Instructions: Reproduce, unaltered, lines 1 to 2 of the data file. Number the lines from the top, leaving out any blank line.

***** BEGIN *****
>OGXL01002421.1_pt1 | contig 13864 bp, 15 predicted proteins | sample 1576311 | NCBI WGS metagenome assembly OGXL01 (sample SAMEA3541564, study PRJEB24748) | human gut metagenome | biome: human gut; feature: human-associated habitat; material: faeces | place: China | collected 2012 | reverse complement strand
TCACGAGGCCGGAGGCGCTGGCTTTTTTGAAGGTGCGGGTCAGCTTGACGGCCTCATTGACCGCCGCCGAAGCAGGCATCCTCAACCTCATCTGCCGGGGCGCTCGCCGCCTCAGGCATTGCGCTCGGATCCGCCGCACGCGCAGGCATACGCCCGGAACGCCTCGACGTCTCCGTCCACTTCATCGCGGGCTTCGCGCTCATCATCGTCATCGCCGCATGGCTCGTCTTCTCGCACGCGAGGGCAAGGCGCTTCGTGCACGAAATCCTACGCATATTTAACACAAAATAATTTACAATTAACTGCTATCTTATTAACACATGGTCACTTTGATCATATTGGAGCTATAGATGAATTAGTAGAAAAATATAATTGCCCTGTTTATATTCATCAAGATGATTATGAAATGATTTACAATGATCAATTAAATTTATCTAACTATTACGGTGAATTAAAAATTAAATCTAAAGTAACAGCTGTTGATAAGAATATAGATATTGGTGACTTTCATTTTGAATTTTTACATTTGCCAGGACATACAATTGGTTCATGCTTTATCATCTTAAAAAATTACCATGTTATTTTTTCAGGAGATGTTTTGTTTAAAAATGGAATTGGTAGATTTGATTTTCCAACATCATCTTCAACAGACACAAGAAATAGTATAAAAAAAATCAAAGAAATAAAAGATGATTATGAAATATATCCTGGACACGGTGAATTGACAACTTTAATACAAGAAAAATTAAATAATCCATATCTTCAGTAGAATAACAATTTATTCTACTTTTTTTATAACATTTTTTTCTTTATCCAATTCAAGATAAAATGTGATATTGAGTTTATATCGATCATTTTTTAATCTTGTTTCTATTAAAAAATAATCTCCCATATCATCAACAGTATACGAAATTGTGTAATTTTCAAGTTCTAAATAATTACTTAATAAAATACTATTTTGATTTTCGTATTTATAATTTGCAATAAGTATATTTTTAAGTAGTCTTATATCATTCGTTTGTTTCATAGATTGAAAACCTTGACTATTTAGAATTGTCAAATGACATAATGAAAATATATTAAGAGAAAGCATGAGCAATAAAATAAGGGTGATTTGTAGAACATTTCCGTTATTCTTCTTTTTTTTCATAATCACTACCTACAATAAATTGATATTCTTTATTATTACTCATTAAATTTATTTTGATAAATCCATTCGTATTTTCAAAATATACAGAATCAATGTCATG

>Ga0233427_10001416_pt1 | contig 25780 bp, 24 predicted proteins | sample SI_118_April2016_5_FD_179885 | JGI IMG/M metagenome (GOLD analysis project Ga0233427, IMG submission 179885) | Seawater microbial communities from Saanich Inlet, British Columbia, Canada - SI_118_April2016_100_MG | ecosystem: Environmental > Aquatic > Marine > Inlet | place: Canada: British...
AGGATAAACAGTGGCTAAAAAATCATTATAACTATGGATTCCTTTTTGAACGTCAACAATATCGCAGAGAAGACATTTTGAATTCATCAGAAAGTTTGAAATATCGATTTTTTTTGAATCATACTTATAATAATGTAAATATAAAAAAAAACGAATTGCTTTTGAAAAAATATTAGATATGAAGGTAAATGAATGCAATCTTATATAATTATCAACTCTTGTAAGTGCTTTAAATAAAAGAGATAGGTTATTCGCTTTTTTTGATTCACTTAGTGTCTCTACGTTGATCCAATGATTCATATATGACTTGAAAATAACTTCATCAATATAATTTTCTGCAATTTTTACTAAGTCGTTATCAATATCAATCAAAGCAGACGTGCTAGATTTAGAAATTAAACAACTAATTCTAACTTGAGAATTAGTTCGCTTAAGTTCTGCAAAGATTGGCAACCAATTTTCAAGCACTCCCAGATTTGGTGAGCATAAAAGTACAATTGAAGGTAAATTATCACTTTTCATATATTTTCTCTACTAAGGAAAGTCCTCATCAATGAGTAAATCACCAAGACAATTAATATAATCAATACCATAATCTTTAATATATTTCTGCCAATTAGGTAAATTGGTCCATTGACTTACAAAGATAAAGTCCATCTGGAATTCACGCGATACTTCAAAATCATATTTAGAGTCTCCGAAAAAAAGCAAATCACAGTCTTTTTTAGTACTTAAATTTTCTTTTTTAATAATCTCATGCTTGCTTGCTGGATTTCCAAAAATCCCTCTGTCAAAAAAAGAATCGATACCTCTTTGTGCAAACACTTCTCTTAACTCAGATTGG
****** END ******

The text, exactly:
>OGXL01002421.1_pt1 | contig 13864 bp, 15 predicted proteins | sample 1576311 | NCBI WGS metagenome assembly OGXL01 (sample SAMEA3541564, study PRJEB24748) | human gut metagenome | biome: human gut; feature: human-associated habitat; material: faeces | place: China | collected 2012 | reverse complement strand
TCACGAGGCCGGAGGCGCTGGCTTTTTTGAAGGTGCGGGTCAGCTTGACGGCCTCATTGACCGCCGCCGAAGCAGGCATCCTCAACCTCATCTGCCGGGGCGCTCGCCGCCTCAGGCATTGCGCTCGGATCCGCCGCACGCGCAGGCATACGCCCGGAACGCCTCGACGTCTCCGTCCACTTCATCGCGGGCTTCGCGCTCATCATCGTCATCGCCGCATGGCTCGTCTTCTCGCACGCGAGGGCAAGGCGCTTCGTGCACGAAATCCTACGCATATTTAACACAAAATAATTTACAATTAACTGCTATCTTATTAACACATGGTCACTTTGATCATATTGGAGCTATAGATGAATTAGTAGAAAAATATAATTGCCCTGTTTATATTCATCAAGATGATTATGAAATGATTTACAATGATCAATTAAATTTATCTAACTATTACGGTGAATTAAAAATTAAATCTAAAGTAACAGCTGTTGATAAGAATATAGATATTGGTGACTTTCATTTTGAATTTTTACATTTGCCAGGACATACAATTGGTTCATGCTTTATCATCTTAAAAAATTACCATGTTATTTTTTCAGGAGATGTTTTGTTTAAAAATGGAATTGGTAGATTTGATTTTCCAACATCATCTTCAACAGACACAAGAAATAGTATAAAAAAAATCAAAGAAATAAAAGATGATTATGAAATATATCCTGGACACGGTGAATTGACAACTTTAATACAAGAAAAATTAAATAATCCATATCTTCAGTAGAATAACAATTTATTCTACTTTTTTTATAACATTTTTTTCTTTATCCAATTCAAGATAAAATGTGATATTGAGTTTATATCGATCATTTTTTAATCTTGTTTCTATTAAAAAATAATCTCCCATATCATCAACAGTATACGAAATTGTGTAATTTTCAAGTTCTAAATAATTACTTAATAAAATACTATTTTGATTTTCGTATTTATAATTTGCAATAAGTATATTTTTAAGTAGTCTTATATCATTCGTTTGTTTCATAGATTGAAAACCTTGACTATTTAGAATTGTCAAATGACATAATGAAAATATATTAAGAGAAAGCATGAGCAATAAAATAAGGGTGATTTGTAGAACATTTCCGTTATTCTTCTTTTTTTTCATAATCACTACCTACAATAAATTGATATTCTTTATTATTACTCATTAAATTTATTTTGATAAATCCATTCGTATTTTCAAAATATACAGAATCAATGTCATG